As Trump defends O'Reilly, Fox uses 'Access Hollywood' tape in harassment seminars

For the past few months, 21st Century Fox has been using the infamous Donald Trump Access Hollywood tape during company seminars to give Fox staffers an example of bad behavior in the workplace — a fact that became especially awkward this week as President Trump defended one of Fox's biggest stars, Bill O'Reilly, who is facing his own harassment scandal.

The seminars — a series of routine workshops at multiple divisions at Fox, the most recent one taking place Tuesday on the studio lot in Los Angeles — are led by a human resources executive with a focus on preventing harassment, discrimination and retaliation in the workplace. One attendee, who wishes to remain anonymous, tells The Hollywood Reporter that toward the end of the 1-hour seminar Tuesday, a photo appeared on the big-screen (seminars are presented inside a movie theater on the lot) featuring Trump, Billy Bush and actress Arianne Zucker from the 2005 Access Hollywood tape. Just before meeting Zucker, Trump bragged to Bush about grabbing women "by the pussy" and, in reference to Zucker, said, "I've got to use some Tic Tacs, just in case I start kissing her. You know I'm automatically attracted to beautiful — I just start kissing them."

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During a five-minute portion of the Fox presentation, "They went through the scenario of the tape, why it was harassment and why it's something you should report," says the employee. "There was an audible gasp in the room, like, 'Can you believe this is happening?' Trump was defended on Fox News after that tape came out.... Someone joked about getting fired for harassment and wondering if the defense could be, 'We were only told a behavior was bad once in a seminar,' but Fox News said it was 'just locker room talk' over and over again." Several Fox News personalities, including Sean Hannity and Jeanine Pirro, defended Trump in the wake of the release of the tape. And Fox News' CEO Roger Ailes was forced to resign last summer amid allegations by anchor Gretchen Carlson and others that he engaged in a pattern of workplace harassment.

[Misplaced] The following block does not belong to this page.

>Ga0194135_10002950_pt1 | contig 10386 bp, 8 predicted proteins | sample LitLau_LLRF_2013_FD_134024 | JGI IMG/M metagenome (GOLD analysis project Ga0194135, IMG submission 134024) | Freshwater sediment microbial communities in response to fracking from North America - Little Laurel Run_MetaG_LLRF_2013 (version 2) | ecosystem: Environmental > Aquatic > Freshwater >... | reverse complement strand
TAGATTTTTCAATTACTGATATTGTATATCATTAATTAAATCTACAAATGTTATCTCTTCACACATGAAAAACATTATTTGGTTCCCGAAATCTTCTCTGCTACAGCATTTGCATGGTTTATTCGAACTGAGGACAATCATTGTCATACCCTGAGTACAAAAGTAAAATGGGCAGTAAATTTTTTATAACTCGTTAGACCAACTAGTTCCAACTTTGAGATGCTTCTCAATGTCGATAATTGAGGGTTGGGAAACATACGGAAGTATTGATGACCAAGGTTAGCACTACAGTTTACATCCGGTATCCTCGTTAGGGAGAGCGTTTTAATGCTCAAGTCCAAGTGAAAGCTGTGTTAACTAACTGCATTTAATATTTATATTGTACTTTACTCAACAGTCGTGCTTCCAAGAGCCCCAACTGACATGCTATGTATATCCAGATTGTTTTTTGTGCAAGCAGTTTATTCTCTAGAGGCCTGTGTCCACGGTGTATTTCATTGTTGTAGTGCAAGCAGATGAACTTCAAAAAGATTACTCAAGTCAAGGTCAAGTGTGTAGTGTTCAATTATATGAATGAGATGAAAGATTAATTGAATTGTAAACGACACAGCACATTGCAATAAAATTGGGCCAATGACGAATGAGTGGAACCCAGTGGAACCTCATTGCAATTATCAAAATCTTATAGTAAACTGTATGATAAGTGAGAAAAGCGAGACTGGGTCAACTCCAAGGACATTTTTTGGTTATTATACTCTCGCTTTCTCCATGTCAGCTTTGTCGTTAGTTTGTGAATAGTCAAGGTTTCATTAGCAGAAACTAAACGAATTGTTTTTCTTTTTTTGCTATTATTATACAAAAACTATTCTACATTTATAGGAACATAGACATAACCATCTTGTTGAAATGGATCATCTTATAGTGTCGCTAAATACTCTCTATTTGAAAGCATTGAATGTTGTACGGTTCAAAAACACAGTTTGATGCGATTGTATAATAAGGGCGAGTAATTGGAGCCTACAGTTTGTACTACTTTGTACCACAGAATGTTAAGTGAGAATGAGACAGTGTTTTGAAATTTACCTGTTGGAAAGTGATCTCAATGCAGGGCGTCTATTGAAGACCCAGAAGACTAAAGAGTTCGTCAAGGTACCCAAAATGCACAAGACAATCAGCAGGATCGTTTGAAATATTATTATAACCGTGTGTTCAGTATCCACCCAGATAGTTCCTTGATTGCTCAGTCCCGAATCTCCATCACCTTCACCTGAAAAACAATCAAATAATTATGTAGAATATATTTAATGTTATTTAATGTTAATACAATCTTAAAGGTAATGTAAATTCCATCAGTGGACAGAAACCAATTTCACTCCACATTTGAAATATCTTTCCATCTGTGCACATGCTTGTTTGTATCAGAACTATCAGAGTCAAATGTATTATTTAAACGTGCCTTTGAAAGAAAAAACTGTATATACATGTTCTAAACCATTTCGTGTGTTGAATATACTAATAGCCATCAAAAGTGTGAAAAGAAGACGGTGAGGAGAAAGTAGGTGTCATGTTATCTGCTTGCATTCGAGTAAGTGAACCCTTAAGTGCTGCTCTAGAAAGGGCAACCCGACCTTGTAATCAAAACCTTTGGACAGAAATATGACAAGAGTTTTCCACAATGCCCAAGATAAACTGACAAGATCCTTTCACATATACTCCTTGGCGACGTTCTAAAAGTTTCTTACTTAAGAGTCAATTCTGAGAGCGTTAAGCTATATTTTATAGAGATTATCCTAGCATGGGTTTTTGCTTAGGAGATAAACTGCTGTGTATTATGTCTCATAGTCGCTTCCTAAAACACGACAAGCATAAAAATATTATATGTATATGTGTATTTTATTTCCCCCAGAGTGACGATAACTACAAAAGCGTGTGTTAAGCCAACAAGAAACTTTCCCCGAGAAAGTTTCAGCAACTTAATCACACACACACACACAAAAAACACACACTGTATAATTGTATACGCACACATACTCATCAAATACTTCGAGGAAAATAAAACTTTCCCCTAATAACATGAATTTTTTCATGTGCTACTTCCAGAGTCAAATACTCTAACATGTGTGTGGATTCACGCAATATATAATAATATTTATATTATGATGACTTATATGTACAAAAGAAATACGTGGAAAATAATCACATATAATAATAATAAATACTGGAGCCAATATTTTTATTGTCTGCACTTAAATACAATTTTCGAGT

The Tuesday presentation fell flat for another reason: O'Reilly, the highest-rated Fox News host, has been battling renewed claims of sexual harassment in a New York Times story Saturday that reported the network has paid around $13 million to settle claims by at least five female employees. According to the source, a human resources executive quipped during the presentation that the department handled all of Fox except Fox News, so the presentation could not include any information about Ailes or O'Reilly.

"It was a joke...but it did not play well in the room," the employee notes.

A Fox spokesperson declined to comment on the harassment presentation or Trump's inclusion in it.

On Wednesday, President Trump told The Times he supports O'Reilly in the wake of the harassment report and that O'Reilly shouldn't have settled the claims. "I think he's a person I know well — he is a good person," Trump said of The O'Reilly Factor host. "I don't think Bill did anything wrong."

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